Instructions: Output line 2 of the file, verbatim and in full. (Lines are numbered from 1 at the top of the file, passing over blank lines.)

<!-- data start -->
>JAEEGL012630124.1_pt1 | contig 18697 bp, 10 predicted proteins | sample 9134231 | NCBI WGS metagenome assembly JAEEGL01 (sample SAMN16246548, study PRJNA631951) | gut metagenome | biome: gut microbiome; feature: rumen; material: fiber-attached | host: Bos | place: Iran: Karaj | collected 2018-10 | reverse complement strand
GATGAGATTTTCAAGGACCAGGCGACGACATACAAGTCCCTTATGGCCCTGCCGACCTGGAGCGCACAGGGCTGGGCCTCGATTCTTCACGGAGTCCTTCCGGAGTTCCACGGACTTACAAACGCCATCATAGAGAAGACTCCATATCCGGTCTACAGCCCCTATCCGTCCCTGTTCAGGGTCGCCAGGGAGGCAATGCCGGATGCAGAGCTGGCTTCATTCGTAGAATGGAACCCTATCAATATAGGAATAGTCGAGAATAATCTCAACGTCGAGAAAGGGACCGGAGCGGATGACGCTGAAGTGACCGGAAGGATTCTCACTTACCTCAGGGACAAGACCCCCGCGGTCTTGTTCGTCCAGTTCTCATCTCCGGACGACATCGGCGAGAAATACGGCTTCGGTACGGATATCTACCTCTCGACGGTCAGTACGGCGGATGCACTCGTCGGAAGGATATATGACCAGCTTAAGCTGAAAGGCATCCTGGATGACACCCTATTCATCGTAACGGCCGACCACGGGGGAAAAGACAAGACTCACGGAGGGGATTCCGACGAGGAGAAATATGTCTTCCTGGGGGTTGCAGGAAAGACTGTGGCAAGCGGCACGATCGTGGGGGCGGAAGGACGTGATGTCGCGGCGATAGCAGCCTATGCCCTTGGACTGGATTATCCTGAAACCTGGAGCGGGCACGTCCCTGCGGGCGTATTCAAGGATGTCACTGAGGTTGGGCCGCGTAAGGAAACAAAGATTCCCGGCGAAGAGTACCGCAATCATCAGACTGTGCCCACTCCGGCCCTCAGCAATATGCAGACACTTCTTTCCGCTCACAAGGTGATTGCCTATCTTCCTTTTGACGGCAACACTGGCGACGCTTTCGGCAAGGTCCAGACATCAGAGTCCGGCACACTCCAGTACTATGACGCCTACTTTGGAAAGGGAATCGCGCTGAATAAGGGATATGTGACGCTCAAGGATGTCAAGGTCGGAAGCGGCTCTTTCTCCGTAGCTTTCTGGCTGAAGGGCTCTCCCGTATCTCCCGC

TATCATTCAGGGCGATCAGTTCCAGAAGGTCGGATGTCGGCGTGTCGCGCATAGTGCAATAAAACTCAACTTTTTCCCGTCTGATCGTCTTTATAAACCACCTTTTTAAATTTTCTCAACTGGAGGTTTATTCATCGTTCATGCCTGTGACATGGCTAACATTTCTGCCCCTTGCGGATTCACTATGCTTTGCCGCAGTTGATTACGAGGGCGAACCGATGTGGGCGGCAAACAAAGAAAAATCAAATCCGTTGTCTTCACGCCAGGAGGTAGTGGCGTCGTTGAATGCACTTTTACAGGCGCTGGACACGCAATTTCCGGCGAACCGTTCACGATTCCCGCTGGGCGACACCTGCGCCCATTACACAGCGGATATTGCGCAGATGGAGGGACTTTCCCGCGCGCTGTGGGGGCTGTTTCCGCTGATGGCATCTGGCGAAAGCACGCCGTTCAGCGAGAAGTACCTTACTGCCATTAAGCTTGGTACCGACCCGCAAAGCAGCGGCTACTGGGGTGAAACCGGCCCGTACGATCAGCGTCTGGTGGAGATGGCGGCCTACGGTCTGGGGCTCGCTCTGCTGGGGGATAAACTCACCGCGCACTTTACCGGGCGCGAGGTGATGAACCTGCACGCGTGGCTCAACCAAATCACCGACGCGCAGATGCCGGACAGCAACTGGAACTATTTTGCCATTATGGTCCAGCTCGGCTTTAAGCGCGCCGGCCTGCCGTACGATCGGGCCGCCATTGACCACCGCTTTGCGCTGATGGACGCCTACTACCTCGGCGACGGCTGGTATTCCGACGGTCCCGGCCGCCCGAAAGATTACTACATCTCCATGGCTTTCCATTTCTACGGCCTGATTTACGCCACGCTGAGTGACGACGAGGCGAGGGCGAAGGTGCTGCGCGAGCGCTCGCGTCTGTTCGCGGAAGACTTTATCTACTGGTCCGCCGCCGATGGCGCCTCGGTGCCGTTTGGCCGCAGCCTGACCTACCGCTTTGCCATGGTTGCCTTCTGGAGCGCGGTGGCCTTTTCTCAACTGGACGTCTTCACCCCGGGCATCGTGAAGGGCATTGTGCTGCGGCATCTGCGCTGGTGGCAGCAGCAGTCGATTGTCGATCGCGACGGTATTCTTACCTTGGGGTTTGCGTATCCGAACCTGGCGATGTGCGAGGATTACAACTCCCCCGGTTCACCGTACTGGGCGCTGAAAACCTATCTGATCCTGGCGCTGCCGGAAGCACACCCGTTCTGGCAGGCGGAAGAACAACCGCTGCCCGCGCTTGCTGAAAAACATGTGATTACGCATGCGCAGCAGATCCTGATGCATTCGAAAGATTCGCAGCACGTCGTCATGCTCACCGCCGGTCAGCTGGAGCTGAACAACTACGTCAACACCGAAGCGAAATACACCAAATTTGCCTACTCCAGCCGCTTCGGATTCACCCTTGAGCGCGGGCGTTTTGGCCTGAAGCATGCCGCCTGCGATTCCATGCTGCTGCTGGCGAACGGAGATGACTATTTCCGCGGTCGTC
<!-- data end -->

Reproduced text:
GATGAGATTTTCAAGGACCAGGCGACGACATACAAGTCCCTTATGGCCCTGCCGACCTGGAGCGCACAGGGCTGGGCCTCGATTCTTCACGGAGTCCTTCCGGAGTTCCACGGACTTACAAACGCCATCATAGAGAAGACTCCATATCCGGTCTACAGCCCCTATCCGTCCCTGTTCAGGGTCGCCAGGGAGGCAATGCCGGATGCAGAGCTGGCTTCATTCGTAGAATGGAACCCTATCAATATAGGAATAGTCGAGAATAATCTCAACGTCGAGAAAGGGACCGGAGCGGATGACGCTGAAGTGACCGGAAGGATTCTCACTTACCTCAGGGACAAGACCCCCGCGGTCTTGTTCGTCCAGTTCTCATCTCCGGACGACATCGGCGAGAAATACGGCTTCGGTACGGATATCTACCTCTCGACGGTCAGTACGGCGGATGCACTCGTCGGAAGGATATATGACCAGCTTAAGCTGAAAGGCATCCTGGATGACACCCTATTCATCGTAACGGCCGACCACGGGGGAAAAGACAAGACTCACGGAGGGGATTCCGACGAGGAGAAATATGTCTTCCTGGGGGTTGCAGGAAAGACTGTGGCAAGCGGCACGATCGTGGGGGCGGAAGGACGTGATGTCGCGGCGATAGCAGCCTATGCCCTTGGACTGGATTATCCTGAAACCTGGAGCGGGCACGTCCCTGCGGGCGTATTCAAGGATGTCACTGAGGTTGGGCCGCGTAAGGAAACAAAGATTCCCGGCGAAGAGTACCGCAATCATCAGACTGTGCCCACTCCGGCCCTCAGCAATATGCAGACACTTCTTTCCGCTCACAAGGTGATTGCCTATCTTCCTTTTGACGGCAACACTGGCGACGCTTTCGGCAAGGTCCAGACATCAGAGTCCGGCACACTCCAGTACTATGACGCCTACTTTGGAAAGGGAATCGCGCTGAATAAGGGATATGTGACGCTCAAGGATGTCAAGGTCGGAAGCGGCTCTTTCTCCGTAGCTTTCTGGCTGAAGGGCTCTCCCGTATCTCCCGC